Second highest in the gentoo’s favourite things to do is collecting objects. They covet anything that is solid and can be easily lifted by beak, be it a nicely shaped pebble or a departed seal’s rib. Even now, when the nesting season is nearly over, the birds will wander around in search of a choice rock to add to their mound. To the observer, a gentoo’s nest is an unappealingly muddy pile of stones and bones, but its owner would argue otherwise – it has taken weeks of careful maintenance to get it looking that way, and what does it matter if a stray rib pokes you in the bum every time you sit down?

We have kept a close eye on the progress of the gentoo chicks. The tiny, grey balls of fluff that only occasionally peek out from under their parents’ brood patch have now become stocky youngsters, nearly as tall as their parents, though still with the tell-tale downy coat. Each adult couple does its best to raise a pair of chicks, so by this stage  the youngsters’ demand for fish and krill is enormous. However, soon will come the happy day when the chicks take their first waddle down to the beach and dip a toe in the water.

Sad penguin chick

Sometimes life as a teenage penguin chick can get you down…

Penguin chick

…but sometimes you dream that you can fly (scientific note – it’s more likely that this chick was actually in the process of overheating in the warm sunshine).

Fur seal in peguin colony

And sometimes there’s a new visitor that you can peck. Even the big male fur-seals are terrified of the angry little penguins with their angry little beaks.

Gentoo penguins on nests

The sum total of the IQ in this photo is best counted on the fingers of one hand.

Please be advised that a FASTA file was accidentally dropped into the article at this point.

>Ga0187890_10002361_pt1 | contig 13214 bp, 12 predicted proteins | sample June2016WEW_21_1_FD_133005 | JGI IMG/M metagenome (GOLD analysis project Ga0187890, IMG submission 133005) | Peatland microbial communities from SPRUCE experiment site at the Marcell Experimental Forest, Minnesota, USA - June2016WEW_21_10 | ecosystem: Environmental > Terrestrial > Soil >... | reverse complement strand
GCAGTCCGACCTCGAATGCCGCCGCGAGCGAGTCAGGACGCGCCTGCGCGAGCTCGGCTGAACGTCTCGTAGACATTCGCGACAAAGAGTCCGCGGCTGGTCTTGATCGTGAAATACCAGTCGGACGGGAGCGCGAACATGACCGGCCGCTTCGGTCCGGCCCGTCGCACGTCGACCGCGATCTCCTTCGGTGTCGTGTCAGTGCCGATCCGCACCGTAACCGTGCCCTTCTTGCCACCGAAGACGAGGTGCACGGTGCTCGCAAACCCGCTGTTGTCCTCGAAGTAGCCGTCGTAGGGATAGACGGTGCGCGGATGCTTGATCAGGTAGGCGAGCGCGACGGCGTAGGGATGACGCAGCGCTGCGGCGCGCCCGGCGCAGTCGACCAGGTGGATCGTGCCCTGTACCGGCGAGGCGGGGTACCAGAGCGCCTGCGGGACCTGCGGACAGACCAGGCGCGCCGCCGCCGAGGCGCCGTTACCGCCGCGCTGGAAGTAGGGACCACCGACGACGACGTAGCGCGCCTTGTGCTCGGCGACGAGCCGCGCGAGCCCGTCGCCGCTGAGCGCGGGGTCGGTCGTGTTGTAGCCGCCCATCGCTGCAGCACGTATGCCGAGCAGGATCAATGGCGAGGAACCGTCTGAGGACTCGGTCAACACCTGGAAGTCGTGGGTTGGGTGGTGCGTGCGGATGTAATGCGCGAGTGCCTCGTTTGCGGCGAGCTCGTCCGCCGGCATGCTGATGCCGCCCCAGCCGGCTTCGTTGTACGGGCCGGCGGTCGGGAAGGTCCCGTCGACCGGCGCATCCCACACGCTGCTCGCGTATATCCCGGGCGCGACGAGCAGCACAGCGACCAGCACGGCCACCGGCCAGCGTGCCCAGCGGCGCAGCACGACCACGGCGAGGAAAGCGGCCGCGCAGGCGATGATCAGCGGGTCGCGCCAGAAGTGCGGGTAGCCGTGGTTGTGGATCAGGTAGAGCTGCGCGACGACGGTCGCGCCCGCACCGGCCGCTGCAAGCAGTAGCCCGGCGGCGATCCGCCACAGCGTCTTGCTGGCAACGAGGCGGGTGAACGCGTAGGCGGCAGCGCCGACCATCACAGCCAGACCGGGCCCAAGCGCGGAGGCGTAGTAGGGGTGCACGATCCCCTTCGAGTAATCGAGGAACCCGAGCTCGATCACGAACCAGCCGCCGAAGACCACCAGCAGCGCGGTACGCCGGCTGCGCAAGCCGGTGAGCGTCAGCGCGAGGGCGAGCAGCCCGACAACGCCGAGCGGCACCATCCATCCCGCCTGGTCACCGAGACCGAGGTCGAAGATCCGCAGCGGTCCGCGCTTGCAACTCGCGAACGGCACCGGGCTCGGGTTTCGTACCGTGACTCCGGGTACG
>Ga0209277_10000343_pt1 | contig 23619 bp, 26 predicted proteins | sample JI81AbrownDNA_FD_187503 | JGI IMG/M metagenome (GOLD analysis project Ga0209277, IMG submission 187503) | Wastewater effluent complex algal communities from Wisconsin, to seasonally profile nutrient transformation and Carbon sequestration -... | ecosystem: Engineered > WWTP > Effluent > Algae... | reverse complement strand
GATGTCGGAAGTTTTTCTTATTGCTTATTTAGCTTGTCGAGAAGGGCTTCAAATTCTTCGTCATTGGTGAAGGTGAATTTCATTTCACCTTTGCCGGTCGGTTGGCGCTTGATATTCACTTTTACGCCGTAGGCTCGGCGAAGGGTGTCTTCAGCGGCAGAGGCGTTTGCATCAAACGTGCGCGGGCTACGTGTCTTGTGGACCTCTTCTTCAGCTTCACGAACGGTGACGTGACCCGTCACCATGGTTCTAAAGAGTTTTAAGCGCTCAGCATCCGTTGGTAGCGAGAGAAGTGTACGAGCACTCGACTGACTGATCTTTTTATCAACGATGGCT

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Merry Christmas from Bird Island

Bird Island team

A very merry Christmas from the Bird Island team. From left to right: Rob, Cian, Manos, Jess, Hannah, Steph, Me and Simon the seal.

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More birds

Brown skua.

Skuas hovering in attack formation. One of these two tried to land on my head shortly after I took this photo (see his talons – he gave my hair a much-needed comb). They’re not normally agressive birds, but are very defensive if their nest is nearby – this display was accompanied by constant, ear-splitting squawks.

Black-browed albatross

Black-browed albatross lining up for final approach. An albatross landing is quite a hit-or-miss affair – they usually have several aborted approaches and then pile into the deck with legs and wings akimbo, so he understandably looks a bit nervous.

Black-browed albatross

Black-browed albatross over Bird Island base. Just underneath him you can see a red blob. That is Hannah and Cian threading their way between the seals as they head off to work for the afternoon.

Black-browed albatross

Black-browed albatross colony above the base. A very neat nest.

Brown skua

Getting attacked by an angry skua, just below the peak of Gazella. It’s only when they fly straight at your head that you realise what big birds they are!

Wandering albatross

Wandering albatross stretching his wings (or is it a her?). South Georgia is in the background, just across the water.

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Albatrosses